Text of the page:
Someone was going to give Justin Verlander the $200 million he wanted. The free-agent market is baseball's Bellevue, and teams go particularly mad for elite players. The Detroit Tigers knew this, and before anyone else had the opportunity, they broke the game's first rule of fiscal responsibility: Do not give pitchers long-term contracts.
The seven-year, $180 million contract they guaranteed Verlander on Friday (with a $22 million vesting option that could kick it over $200 million) set a new record for a pitcher. This is the market. The market is stupid. The players' association and agents did a brilliant job of setting it such that top position players and pitchers make about the same amount of money, even though every pitcher should get FRAGILE tattooed onto the arm with which he throws.
That, the Tigers and others believe, is where Verlander differs. Never mind we're exactly a day removed from Johan Santana, a bastion of durability during his Cy Young years with Minnesota, resigned to a second major shoulder surgery, one that very well could end his career.
If there is anyone who's a sure thing, people around baseball agree, it is Justin Verlander – he of six straight 200-plus-inning seasons, of a Cy Young and two more top-three finishes the last four years, of the fastball that has this incredible way of gaining velocity as the game goes on.
When it comes to staying healthy, nobody has been better than Verlander. And that, he said, is no accident.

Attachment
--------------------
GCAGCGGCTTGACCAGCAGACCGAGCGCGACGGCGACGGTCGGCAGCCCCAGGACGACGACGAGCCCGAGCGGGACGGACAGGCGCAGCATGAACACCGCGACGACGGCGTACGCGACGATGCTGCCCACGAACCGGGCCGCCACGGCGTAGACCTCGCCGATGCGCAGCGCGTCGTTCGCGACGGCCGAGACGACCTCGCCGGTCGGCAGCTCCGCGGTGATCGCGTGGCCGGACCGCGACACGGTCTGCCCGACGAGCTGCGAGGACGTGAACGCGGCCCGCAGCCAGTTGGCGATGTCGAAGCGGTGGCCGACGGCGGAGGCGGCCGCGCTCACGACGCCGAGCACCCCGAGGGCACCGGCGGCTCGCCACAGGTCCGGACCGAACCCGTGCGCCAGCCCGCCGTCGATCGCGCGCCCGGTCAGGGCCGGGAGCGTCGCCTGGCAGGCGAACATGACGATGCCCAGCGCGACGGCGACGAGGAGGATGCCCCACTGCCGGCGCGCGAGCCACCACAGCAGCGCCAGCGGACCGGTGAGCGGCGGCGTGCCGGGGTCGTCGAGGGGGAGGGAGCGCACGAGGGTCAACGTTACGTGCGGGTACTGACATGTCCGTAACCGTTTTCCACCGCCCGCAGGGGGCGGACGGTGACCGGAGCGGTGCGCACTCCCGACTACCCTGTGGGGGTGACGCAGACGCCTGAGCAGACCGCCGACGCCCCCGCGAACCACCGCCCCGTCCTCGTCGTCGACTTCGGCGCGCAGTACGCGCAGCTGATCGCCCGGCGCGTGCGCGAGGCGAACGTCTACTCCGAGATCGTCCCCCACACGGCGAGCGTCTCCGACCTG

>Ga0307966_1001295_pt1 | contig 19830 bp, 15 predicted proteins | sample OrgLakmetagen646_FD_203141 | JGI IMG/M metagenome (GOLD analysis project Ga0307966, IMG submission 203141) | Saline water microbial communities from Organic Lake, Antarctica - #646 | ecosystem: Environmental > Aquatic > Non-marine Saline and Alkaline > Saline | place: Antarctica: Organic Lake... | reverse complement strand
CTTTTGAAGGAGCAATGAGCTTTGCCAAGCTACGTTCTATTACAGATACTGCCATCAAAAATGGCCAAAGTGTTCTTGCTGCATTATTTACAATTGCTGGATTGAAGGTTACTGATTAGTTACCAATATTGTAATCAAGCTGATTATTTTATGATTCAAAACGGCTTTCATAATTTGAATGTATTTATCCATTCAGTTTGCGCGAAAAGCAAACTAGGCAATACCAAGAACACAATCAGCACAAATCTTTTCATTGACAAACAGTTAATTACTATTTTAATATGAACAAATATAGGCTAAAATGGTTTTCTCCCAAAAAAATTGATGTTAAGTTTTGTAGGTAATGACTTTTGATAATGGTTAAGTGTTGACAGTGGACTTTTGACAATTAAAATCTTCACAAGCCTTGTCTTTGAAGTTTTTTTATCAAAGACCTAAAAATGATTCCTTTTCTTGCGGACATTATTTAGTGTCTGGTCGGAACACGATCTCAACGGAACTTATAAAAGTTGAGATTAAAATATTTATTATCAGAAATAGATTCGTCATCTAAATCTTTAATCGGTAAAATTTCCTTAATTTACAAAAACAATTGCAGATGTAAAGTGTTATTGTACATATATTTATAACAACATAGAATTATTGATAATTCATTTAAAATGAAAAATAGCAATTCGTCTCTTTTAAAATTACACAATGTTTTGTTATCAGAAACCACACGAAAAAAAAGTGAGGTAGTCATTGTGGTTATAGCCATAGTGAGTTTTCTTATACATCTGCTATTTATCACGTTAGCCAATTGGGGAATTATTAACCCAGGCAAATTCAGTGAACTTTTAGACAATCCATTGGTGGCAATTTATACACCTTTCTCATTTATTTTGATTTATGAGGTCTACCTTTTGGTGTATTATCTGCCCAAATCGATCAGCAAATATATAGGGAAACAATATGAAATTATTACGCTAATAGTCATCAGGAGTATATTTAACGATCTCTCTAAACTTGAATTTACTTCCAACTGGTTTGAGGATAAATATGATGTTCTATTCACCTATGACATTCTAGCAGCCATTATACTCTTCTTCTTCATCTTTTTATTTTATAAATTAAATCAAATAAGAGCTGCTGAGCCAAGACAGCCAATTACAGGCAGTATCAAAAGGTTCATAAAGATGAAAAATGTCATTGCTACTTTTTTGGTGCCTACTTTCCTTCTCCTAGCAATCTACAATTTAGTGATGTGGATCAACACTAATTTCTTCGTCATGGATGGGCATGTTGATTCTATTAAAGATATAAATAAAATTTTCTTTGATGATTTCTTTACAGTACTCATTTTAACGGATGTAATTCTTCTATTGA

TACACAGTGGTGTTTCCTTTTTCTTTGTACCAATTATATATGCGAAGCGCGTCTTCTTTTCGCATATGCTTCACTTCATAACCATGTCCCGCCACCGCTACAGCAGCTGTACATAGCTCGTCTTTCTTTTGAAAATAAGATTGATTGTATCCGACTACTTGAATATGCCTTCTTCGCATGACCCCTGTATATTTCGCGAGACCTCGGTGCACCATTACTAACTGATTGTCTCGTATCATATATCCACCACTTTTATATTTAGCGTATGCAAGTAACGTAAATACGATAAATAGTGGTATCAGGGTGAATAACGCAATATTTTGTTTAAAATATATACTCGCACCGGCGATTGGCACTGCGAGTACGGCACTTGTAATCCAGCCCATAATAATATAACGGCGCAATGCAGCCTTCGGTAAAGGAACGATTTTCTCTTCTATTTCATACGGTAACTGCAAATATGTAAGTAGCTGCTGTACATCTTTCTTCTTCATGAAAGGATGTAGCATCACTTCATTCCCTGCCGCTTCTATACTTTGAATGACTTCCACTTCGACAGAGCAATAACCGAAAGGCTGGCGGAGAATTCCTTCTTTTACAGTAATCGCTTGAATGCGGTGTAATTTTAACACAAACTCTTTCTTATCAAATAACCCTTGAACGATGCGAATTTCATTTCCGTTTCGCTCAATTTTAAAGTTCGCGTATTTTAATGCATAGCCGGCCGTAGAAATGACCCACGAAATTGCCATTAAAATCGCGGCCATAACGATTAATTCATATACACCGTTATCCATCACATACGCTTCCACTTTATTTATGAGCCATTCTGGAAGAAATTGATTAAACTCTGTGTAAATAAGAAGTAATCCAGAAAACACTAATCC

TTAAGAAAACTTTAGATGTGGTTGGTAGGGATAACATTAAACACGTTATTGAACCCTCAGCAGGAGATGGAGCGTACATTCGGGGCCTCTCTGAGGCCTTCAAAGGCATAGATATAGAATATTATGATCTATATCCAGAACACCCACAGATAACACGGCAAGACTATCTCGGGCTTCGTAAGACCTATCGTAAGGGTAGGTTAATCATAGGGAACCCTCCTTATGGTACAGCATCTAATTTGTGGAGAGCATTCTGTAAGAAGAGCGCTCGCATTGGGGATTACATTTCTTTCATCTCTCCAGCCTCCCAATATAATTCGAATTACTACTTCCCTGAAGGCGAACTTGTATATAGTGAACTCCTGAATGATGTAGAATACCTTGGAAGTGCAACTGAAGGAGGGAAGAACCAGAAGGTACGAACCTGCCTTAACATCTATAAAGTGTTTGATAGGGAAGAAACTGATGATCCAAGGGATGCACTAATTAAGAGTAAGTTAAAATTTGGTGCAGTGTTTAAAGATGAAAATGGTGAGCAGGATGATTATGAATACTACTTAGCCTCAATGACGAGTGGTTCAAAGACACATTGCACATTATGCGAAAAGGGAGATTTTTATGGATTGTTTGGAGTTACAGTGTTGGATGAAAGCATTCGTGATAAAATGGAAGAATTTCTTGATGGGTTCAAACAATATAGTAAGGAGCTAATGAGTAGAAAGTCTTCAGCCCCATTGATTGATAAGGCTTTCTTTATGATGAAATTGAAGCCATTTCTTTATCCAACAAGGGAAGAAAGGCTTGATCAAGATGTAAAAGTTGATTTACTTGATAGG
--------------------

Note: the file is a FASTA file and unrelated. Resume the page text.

"I definitely think there's a skill," Verlander told Yahoo! Sports in February. "I think 99 percent of it is delivery. Some guys put a lot more stress on levers than others. So far" – he knocked on his wooden locker – "I've been one of those guys who hasn't."
Nobody knows if it's a skill or genetics or hard work or mechanics or luck or, most likely, a combination of the above. Three executives surveyed Friday were of two minds about the deal. They understood why the Tigers did it – "I'd have done the same thing," one said – but were frightened by the idea of Verlander as this bastion of infallibility, as Nolan Ryan 2.0.
Ryan was a freak. Verlander may, too, be a freak. Guaranteeing seven years like the Tigers did with Verlander and the Mariners with Felix Hernandez – hell, guaranteeing six, like the Phillies did Cole Hamels, or even five, as the Giants did Matt Cain – is betting on an outlier. Baseball wastes $600 million a year on injured players, and teams still line up to lavish money on the most injury-prone of all.
Verlander believes his durability comes from his mechanics. They are, to the naked eye, quite magnificent: smooth, no hitch, strong glove arm, hardy foot strike, wonderful extension – the sort that ought to hold up if only it were so easy.
"I actually looked at a picture from Little League recently," Verlander said. "And I was like, 'Oh, that looks familiar.' I was 7 years old, and it was almost the same as where I'm at right now. I was right at the point where I'm about to throw, and it looked pretty good. It's just the way I threw. I've fine-tuned it. Mechanics have been reined in. But the way my arm gets up, which I think is a huge key to putting stress on your elbow, is far less stressful."